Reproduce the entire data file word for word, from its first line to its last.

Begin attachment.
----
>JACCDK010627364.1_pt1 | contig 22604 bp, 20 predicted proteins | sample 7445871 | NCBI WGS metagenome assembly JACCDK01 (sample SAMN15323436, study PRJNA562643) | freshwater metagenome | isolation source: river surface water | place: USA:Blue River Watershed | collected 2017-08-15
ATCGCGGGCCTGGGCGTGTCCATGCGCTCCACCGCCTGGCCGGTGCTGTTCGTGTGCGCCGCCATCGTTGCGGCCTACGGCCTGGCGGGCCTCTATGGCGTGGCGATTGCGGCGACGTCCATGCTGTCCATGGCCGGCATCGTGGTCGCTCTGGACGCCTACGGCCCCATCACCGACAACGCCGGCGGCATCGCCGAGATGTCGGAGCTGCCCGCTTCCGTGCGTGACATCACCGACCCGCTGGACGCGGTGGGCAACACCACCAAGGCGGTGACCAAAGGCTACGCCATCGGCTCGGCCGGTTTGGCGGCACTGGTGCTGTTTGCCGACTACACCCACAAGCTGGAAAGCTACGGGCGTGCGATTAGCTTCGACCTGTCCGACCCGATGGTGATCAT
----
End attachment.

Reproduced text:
>JACCDK010627364.1_pt1 | contig 22604 bp, 20 predicted proteins | sample 7445871 | NCBI WGS metagenome assembly JACCDK01 (sample SAMN15323436, study PRJNA562643) | freshwater metagenome | isolation source: river surface water | place: USA:Blue River Watershed | collected 2017-08-15
ATCGCGGGCCTGGGCGTGTCCATGCGCTCCACCGCCTGGCCGGTGCTGTTCGTGTGCGCCGCCATCGTTGCGGCCTACGGCCTGGCGGGCCTCTATGGCGTGGCGATTGCGGCGACGTCCATGCTGTCCATGGCCGGCATCGTGGTCGCTCTGGACGCCTACGGCCCCATCACCGACAACGCCGGCGGCATCGCCGAGATGTCGGAGCTGCCCGCTTCCGTGCGTGACATCACCGACCCGCTGGACGCGGTGGGCAACACCACCAAGGCGGTGACCAAAGGCTACGCCATCGGCTCGGCCGGTTTGGCGGCACTGGTGCTGTTTGCCGACTACACCCACAAGCTGGAAAGCTACGGGCGTGCGATTAGCTTCGACCTGTCCGACCCGATGGTGATCAT